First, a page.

From research into communication between fathers and midwives, to genetic markers predisposing women to post-natal depression; from challenges facing pregnant women in prison to the use of British Sign Language by midwives: just a few of the inspiring projects undertaken by Iolanthe Midwifery Trust Award Winners 2017.
On 28th September 2017, the Award Celebration was hosted by the King’s College London Department of Midwifery at the spectacular Bush House. Baroness Cumberlege, patron of the Iolanthe Midwifery Trust and chair of the National Maternity Review presented certificates to midwives and student midwives who had received financial awards to support their professional development with the aim of improving maternity care for the benefit of women, babies and families.
We are delighted to announce 22 worthy award winners this year - almost double the 12 winners we had last year. The quality of the projects was extremely high and it is always difficult to choose which ones will be funded. Topics funded this year included providing support to vulnerable women such as pregnant refugees and those with mental health problems. We congratulate the hugely impressive work of the award winners. It is a privilege to be able to support such dedicated midwives.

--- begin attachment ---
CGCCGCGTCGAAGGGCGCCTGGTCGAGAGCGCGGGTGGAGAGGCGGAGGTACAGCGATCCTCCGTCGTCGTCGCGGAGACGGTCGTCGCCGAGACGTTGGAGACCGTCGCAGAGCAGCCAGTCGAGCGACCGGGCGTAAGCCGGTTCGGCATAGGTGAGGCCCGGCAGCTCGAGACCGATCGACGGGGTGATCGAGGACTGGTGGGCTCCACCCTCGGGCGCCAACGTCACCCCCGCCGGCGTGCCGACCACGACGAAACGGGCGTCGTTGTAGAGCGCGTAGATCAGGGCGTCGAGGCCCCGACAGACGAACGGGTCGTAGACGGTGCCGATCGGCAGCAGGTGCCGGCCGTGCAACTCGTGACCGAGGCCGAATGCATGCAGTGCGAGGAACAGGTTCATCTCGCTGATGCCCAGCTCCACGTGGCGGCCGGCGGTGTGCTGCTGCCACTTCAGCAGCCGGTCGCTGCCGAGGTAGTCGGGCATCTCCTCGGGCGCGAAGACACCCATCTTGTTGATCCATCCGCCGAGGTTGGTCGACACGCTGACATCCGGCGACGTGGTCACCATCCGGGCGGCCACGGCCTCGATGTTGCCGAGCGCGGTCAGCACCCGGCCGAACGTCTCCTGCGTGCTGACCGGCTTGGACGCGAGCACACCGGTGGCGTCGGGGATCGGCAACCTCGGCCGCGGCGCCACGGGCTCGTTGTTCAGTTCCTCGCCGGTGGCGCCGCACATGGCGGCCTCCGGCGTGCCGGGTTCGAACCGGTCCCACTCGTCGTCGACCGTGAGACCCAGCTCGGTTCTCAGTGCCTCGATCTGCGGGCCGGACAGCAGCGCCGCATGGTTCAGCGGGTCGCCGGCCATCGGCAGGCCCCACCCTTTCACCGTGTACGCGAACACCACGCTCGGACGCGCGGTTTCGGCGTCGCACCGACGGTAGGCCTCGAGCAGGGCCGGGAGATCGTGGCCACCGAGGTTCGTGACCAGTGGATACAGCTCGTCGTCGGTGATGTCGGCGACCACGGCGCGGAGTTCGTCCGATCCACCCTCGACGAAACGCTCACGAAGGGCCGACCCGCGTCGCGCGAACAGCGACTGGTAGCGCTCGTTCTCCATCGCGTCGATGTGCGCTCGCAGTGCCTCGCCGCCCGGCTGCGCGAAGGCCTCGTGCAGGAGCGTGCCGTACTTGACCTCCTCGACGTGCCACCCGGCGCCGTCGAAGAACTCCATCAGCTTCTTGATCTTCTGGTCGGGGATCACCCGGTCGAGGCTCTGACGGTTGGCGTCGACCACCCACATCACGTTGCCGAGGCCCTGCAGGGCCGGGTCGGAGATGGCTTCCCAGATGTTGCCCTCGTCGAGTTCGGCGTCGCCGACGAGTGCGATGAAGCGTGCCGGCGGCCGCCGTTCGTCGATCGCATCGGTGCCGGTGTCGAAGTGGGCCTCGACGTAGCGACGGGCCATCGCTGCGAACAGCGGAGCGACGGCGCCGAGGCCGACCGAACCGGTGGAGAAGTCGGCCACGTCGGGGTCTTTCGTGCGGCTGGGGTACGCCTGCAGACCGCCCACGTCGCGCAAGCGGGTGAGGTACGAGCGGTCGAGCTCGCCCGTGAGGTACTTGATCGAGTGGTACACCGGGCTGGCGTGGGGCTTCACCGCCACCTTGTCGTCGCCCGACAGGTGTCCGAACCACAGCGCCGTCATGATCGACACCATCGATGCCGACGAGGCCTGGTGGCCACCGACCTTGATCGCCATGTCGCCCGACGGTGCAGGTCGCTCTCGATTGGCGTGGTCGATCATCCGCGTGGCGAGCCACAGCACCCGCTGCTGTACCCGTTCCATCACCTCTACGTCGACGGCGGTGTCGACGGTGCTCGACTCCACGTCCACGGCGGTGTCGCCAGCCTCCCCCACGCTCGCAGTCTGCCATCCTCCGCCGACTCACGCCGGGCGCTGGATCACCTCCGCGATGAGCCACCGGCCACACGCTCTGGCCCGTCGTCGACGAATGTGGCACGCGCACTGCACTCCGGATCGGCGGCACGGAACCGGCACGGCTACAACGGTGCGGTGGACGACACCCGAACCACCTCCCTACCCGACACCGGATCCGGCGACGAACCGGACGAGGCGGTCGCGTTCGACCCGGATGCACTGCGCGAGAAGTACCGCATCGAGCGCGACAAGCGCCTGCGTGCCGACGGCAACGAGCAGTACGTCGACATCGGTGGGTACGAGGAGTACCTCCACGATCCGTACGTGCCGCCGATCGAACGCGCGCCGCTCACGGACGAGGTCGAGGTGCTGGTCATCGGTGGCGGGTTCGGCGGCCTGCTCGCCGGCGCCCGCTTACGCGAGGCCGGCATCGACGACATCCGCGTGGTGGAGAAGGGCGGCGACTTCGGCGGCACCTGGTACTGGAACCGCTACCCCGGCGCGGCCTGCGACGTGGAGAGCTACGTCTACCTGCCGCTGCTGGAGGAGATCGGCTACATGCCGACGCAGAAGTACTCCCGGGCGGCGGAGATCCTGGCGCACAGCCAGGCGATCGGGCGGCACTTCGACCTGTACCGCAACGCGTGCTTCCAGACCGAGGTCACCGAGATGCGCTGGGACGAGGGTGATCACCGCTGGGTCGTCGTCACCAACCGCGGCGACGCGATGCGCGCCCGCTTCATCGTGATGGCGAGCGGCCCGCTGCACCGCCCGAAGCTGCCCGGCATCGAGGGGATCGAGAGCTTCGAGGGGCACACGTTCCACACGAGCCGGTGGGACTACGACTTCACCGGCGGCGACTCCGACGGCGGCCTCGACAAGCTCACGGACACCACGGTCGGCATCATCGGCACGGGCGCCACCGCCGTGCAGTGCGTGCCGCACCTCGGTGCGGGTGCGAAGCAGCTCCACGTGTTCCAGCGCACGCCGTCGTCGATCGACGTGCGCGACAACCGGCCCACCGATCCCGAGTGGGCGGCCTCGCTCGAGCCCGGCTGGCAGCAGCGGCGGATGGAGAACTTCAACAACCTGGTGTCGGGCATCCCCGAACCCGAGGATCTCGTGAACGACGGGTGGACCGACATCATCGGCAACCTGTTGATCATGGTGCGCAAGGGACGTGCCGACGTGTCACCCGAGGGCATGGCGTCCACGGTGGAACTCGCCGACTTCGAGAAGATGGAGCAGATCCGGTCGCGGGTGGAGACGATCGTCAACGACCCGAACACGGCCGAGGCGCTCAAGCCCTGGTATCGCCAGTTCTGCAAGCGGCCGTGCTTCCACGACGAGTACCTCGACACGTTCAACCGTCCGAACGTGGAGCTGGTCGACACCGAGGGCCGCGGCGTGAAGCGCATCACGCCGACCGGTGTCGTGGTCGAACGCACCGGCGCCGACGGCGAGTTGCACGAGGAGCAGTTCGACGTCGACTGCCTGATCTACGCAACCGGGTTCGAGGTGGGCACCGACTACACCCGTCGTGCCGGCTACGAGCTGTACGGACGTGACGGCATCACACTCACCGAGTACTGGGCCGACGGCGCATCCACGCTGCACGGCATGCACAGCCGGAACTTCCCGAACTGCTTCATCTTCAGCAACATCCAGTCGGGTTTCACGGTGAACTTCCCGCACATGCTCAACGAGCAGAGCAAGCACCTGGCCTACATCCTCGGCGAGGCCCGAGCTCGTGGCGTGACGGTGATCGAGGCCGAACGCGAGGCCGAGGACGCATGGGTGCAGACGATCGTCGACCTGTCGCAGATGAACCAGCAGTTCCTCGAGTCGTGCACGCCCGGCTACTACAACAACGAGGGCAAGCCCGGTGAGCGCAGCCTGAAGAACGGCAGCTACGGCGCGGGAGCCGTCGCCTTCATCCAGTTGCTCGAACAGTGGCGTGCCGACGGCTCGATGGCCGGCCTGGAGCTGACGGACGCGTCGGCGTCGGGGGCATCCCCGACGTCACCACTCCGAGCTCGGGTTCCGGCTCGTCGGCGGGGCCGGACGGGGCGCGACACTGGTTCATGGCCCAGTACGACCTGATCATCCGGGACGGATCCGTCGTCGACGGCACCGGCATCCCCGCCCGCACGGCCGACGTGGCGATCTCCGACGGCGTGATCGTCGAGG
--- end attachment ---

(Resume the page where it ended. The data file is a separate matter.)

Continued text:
Sheena Byrom OBE, Chair of Trustees
The newly elected President of the Royal College of Midwives, Kathryn Gutteridge, gave an inspirational talk on the meaning of being a midwife and the qualities of success.
Special guests included Professor Jacqueline Dunkley Bent, Head of Maternity, Children and Young People at NHS England and visiting Professor of Midwifery at King’s College London. Elizabeth Duff, former Iolanthe Executive Director and Senior Policy Advisor at NCT presented an award in her name, given to projects which support the midwife-mother relationship
Award winner Laura Abbott from the University of Hertfordshire gave a powerful account of her work with pregnant women in prisons and Sarah Scarlett, a student midwife from the University of West Scotland gave an interactive talk to show how learning British Sign Language helps her give midwifery care to deaf women.